Creating point clouds with Google Street View

Google Streetview point clouds (openFrameworks)

At nøcomputer we were experimenting with creating 3d cityscapes in real time. One of the data sources we looked into was Google Street View.
It is not documented and not a part of their open api but Google does provide us with depth map information for each panorma.

This enables us to create beautiful point cloud scenery.

If you wanna know more about how this works, please keep on reading!

It all started out with this document we found by Marco Cavallo.

You can consider this article as a practical implementation of the theory presented in Cavallo’s document.

Basically it boils down to this:

1. Get the Google Street View data
2. Compose an rgb panorama
3. Compute the depth map 
4. Create the point cloud

For all of our coding we used openFrameworks.

All the code used in this article can be found here:

Also check out one of the first oF libraries ofxStreetView by PatricioGonzalezVivo who used the same mechanics.


You can access the street view data with these urls: or

Let’s use lat: 40.7625000 lon: -73.9741670 wich correspondents to 717 5th Ave New York or the Trump Tower address… #whynot

You must add some parameters to get the desired data fi:,-73.9741670&dm=1

output: can be xml or json
ll: is a comma separated list with two variables: latitude and longitude
dm: is a boolean value to indicate you want to include depth map data or not.

Please note that these url’s are not officially part of the Google Street View api.


We need to get the spherical bitmap corresponding to our latitude and longitude coordinates. We need this image because later on we have to map the colors of it to the vertices of our point cloud.

Example of spherical image we need to construct

Of course, Google does not return the image like this. That would be to easy right? They come as tiles in a grid. To get an image like the one above we need to stitch the different tiles together.

This is the format of the url used to get a hold of the tiles:[PANODID]&zoom=[ZOOM]&x=[TILEX]&y=[TILEY]

output: must be ‘tile’
panoid: the pano id. This was obtained when getting the data.
zoom: the desired zoom level. This represents the dimensions of the image
x: the column number
y: the row number

Every tile that Google returns has a dimension of 512x512.

The zoom, the x and y variables are connected and it took me some time to figure out how the tiling system works and how the images are related to each other.

Let’s see what an image looks like at zoom level zero:

Image returned with zoom level 0

It is a 512x512 image but the dimensions of the ‘not black’ part are 512x208.

Cut off the black part and you get a 512x208 image

512x208 is a 2.4 ratio and this does not seem to make much sense now does it?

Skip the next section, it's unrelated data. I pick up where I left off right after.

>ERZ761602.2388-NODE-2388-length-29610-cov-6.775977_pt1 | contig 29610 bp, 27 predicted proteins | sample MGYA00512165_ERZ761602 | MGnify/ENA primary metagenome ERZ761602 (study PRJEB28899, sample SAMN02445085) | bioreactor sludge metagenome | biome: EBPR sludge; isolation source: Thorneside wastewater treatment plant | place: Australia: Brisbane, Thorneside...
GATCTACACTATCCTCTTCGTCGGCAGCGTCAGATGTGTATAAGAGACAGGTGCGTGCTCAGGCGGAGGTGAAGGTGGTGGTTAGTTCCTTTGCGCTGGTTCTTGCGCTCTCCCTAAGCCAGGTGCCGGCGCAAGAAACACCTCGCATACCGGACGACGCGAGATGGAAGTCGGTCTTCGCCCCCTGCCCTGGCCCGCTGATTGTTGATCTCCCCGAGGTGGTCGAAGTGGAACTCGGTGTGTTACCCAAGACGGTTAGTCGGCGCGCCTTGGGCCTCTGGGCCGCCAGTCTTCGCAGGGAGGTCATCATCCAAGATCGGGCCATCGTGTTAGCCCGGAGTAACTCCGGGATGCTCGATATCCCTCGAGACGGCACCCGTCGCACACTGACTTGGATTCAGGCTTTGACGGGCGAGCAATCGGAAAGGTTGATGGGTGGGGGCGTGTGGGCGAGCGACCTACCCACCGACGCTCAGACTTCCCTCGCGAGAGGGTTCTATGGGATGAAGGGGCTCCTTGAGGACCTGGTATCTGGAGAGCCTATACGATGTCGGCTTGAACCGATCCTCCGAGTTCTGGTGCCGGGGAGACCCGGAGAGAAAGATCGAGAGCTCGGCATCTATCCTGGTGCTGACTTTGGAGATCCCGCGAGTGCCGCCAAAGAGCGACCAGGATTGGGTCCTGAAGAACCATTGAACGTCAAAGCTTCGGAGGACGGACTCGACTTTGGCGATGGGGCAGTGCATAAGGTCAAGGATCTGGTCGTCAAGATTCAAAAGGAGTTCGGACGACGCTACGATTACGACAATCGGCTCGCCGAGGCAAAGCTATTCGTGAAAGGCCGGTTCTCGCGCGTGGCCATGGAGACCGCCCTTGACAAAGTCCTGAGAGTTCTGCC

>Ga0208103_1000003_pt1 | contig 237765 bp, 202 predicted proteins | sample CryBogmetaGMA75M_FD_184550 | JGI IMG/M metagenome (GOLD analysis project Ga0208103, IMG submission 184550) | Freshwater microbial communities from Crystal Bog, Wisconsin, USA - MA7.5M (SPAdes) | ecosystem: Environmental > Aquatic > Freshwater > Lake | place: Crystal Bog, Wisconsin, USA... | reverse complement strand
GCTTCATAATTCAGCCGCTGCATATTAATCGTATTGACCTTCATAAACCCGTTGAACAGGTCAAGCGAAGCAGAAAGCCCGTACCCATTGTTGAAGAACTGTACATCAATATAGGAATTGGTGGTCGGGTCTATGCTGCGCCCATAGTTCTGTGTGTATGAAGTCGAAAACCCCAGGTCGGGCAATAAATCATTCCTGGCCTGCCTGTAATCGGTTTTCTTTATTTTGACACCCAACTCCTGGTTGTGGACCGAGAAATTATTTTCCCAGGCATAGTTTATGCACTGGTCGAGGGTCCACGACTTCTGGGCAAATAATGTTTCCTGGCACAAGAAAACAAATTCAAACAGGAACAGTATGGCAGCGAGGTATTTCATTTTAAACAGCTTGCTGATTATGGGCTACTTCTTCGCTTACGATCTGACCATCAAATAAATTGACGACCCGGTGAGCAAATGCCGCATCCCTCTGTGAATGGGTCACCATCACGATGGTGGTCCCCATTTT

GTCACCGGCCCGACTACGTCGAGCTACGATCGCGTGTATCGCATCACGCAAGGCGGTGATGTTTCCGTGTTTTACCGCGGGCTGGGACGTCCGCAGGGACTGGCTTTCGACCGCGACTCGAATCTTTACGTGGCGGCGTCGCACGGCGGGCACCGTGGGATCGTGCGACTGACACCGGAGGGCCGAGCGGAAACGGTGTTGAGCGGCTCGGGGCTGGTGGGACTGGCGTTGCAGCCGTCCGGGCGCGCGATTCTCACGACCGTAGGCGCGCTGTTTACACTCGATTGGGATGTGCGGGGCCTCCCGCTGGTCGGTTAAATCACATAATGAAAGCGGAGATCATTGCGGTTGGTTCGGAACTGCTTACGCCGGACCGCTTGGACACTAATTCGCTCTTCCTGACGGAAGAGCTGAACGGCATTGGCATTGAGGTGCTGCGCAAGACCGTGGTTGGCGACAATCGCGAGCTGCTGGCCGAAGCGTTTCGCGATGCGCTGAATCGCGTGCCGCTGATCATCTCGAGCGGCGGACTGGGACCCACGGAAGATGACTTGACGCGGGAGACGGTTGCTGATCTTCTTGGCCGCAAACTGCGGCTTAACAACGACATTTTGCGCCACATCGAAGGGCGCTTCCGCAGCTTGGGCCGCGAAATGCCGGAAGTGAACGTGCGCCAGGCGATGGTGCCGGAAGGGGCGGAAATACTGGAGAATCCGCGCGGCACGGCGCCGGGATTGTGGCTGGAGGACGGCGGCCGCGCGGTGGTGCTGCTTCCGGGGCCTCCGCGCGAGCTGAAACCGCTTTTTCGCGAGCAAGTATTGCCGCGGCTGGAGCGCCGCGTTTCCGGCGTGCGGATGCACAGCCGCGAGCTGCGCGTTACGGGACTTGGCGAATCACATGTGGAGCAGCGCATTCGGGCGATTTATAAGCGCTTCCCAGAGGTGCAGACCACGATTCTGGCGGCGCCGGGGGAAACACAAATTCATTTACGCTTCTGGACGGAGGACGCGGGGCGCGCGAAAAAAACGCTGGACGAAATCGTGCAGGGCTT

What is clear about this image is, that it is not seamless. You can clearly notice that on the right hand side, a part of the left hand side is mirrored. Obviously we do not want that.

After some Photoshop measuring, cutting and cropping, it turns out that a 416x208 image gives us a perfect seamless image. And guess what? That is a ratio of 2.0. Obviously this bitmap is originally intended to be mapped on a sphere and the amount of pixels that needs to be cut off corresponds to PI/2 which is 90 degrees. But more about that later when we start working with the depth map.

A 416x208 seamless spherical image

So with that out of the way the idea is to load all the images for a specific zoom size then stitch them together and then crop/resize until you have a 416x208 image in powers of two.

Now the grid seems to be working with this rule (somewhat…)

columns = 2^zoom
rows = 2^(zoom-1)
for example on zoom level 3:
columns = 2³= 8
rows = 2² = 4
for example on zoom level 5:
columns = 2⁵ = 32
rows = 2⁴ = 16

As I said this seems to be somewhat correct. If you stick by this rule you will notice some urls will give back ‘null’. But as long as you stick to the 416x208 in powers of two rule (ratio 2.0) you will always get a nice clean spherical bitmap.

Look at the image below. The red areas are areas where the Google service returned nothing for a particular tile at x,y. But it doesn’t matter because when you look at the green square, which is a 416x208 (in powers of two), you will always get the same panoramic image but just bigger or smaller according to your zoom level.

output for different zoom levels all resized to the same dimension

Below is some openFrameworks pseudo code to illustrate this process:

struct PanoTile {
int x;
int y;
ofImage image;
vector<PanoTile> tiles;
zoom = 3.0f;
int cols= pow(2, zoom);
int rows= pow(2, zoom - 1);
for (int y = 0; y < rows; y++) {
for (int x = 0; x < cols; x++) {
load tile for [zoom][x][y]
new PanoTile tile;
tile.x = x;
tile.y = y;
tile.image = incomingimage;
//set correct width and height for true pano image
float panowidth = 416 * pow(2, zoom);
float panoheight = (416 * pow(2, zoom - 1));
//create a canvas with this width and height
ofFbo canvas;
//draw the tiles in the canvas
for (int i=0,i<tiles.size();i++) {
draw tile in canvas
panoTiles[i].image.draw(panoTiles[i].x * 512, panoTiles[i].y * 512);

Actually for our purpose we do not need an image larger than zoom level 1.
The last thing we need to do is flip the image horizontally to map it for use with our depth map later on.

left original, right horizontally flipped